Alcohol impairs insulin and IGF-I stimulation of S6K1 but not 4E-BP1 in skeletal muscle

Vinayshree Kumar, Robert A. Frost, Charles H. Lang

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46 Scopus citations

Abstract

The present study determined whether acute alcohol (ethanol; EtOH) intoxication in rats impaired components of the insulin- and IGF-I-signaling pathway in skeletal muscle. Rats were administered EtOH, and 2.5 h thereafter either insulin, IGF-I, or saline was injected and the gastrocnemius removed. EtOH did not alter the total amount or tyrosine phosphorylation of the insulin receptor, IGF-I receptor, insulin receptor substrate (IRS)-1, or protein kinase B (PKB)/Akt under basal or hormone-stimulated conditions. In contrast, the ability of insulin or IGF-I to phosphorylate T389 and T421/S424 on S6K-1 was markedly diminished by EtOH, and these changes were associated with a reduction in the phosphorylation of the ribosomal protein S6. Under basal conditions, EtOH altered the distribution of eukaryotic initiation factor (eIF)4E, as evidenced by a decreased amount of active eIF4E · eIF4G complex, an increased amount of inactive eIF4E · 4E-binding protein (BP)1 complex, and decreased 4E-BP1 phosphorylation. In contrast, EtOH did not impair the ability of either hormone to reverse the changes in eIF4E distribution or 4E-BP1 phosphorylation. Pretreatment with a glucocorticoid receptor antagonist was unable to attenuate either the basal EtOH-induced changes in eIF4E distribution or the impaired ability of IGF-I to stimulate S6K1 and S6 phosphorylation. Hence, acute alcohol intoxication alters selected aspects of translational control under both basal and anabolic hormone-stimulated conditions in skeletal muscle in a glucocorticoid-independent manner.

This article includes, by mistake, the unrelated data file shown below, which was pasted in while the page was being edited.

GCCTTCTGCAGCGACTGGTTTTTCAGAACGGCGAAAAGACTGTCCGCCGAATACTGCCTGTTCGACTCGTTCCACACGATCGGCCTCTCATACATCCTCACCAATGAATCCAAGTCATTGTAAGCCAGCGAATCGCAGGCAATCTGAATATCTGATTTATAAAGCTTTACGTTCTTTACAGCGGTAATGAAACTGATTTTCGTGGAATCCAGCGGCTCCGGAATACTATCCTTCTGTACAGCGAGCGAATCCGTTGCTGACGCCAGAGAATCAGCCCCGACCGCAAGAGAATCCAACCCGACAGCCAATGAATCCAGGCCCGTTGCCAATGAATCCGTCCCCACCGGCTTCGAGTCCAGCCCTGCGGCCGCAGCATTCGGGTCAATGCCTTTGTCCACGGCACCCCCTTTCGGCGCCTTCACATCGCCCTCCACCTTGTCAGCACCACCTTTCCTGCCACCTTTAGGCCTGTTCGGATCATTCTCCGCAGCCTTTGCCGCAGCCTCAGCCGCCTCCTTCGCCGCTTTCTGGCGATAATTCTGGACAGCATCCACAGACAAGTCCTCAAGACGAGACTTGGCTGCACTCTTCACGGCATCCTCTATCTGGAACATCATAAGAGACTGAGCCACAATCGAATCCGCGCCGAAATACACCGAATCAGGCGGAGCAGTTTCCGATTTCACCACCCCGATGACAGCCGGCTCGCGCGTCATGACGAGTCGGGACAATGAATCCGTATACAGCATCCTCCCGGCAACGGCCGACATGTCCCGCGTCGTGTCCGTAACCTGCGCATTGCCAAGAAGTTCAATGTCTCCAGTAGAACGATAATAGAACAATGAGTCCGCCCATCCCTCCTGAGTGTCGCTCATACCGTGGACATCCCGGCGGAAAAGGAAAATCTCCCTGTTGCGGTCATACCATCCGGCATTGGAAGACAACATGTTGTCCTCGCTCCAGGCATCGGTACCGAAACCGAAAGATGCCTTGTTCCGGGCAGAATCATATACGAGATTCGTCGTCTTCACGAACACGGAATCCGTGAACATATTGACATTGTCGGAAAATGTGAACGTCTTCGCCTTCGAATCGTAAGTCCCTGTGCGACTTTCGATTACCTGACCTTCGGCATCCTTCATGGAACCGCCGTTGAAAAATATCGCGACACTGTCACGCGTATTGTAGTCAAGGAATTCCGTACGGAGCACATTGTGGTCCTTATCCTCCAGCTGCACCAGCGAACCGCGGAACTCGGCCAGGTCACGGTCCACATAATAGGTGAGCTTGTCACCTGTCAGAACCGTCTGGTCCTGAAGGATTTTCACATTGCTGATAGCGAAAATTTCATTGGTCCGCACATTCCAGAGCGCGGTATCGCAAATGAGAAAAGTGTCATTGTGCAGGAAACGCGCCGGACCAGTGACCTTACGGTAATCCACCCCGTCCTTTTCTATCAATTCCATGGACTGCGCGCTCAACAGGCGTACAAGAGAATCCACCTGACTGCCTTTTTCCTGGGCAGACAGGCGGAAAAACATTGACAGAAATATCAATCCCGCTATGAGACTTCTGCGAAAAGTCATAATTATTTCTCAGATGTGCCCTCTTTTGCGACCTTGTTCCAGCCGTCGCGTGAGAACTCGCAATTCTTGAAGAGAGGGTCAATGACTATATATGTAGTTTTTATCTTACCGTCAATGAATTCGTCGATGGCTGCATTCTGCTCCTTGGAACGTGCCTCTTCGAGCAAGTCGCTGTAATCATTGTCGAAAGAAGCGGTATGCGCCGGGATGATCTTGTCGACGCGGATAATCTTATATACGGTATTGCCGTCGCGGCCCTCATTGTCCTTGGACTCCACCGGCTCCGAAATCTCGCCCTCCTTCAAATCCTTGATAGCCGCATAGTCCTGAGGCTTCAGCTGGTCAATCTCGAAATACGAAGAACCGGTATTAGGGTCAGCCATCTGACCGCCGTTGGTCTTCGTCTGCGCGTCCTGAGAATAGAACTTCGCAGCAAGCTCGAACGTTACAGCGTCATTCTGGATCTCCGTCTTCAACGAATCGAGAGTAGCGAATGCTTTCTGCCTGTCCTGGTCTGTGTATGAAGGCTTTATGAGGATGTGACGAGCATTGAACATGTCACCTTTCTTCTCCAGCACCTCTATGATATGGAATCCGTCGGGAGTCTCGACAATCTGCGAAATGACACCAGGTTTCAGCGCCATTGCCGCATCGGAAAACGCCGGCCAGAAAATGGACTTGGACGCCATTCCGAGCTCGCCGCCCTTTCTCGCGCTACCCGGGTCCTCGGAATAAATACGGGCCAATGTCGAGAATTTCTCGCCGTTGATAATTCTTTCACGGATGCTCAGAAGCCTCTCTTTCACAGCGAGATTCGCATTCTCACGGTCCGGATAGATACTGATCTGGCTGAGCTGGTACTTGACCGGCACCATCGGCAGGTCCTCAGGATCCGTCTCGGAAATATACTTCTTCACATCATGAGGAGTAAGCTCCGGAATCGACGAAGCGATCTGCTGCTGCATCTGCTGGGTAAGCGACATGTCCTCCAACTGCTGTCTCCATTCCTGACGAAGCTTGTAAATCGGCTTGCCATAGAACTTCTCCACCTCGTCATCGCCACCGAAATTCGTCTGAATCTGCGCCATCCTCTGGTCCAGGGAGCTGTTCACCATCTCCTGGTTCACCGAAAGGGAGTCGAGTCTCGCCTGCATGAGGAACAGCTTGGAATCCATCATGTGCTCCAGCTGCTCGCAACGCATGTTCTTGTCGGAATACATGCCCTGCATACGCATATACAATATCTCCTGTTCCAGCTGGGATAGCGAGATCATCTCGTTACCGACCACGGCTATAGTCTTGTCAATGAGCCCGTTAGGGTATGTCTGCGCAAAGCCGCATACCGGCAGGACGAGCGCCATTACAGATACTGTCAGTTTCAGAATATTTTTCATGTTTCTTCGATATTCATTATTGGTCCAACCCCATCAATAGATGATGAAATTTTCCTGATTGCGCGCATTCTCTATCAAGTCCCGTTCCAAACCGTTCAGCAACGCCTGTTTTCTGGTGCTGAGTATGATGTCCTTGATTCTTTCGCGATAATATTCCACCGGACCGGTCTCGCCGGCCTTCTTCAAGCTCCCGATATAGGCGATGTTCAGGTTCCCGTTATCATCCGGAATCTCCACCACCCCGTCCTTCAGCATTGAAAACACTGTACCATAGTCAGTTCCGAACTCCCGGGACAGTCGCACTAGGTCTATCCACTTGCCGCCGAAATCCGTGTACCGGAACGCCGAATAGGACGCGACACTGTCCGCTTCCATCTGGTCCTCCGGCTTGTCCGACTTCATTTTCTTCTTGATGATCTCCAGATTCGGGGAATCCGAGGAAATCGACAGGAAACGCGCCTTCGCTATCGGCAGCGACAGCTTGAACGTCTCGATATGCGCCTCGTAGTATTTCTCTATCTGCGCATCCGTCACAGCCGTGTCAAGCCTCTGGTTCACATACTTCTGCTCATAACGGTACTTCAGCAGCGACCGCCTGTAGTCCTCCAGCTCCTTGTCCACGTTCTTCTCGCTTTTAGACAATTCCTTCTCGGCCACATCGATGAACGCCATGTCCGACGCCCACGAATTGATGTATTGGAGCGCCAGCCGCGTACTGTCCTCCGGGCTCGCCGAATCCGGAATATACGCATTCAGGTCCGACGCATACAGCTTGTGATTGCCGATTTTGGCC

Original languageEnglish (US)
Pages (from-to)E917-E928
JournalAmerican Journal of Physiology - Endocrinology and Metabolism
Volume283
Issue number5 46-5
DOIs
StatePublished - Nov 1 2002

All Science Journal Classification (ASJC) codes

  • Endocrinology, Diabetes and Metabolism
  • Physiology
  • Physiology (medical)

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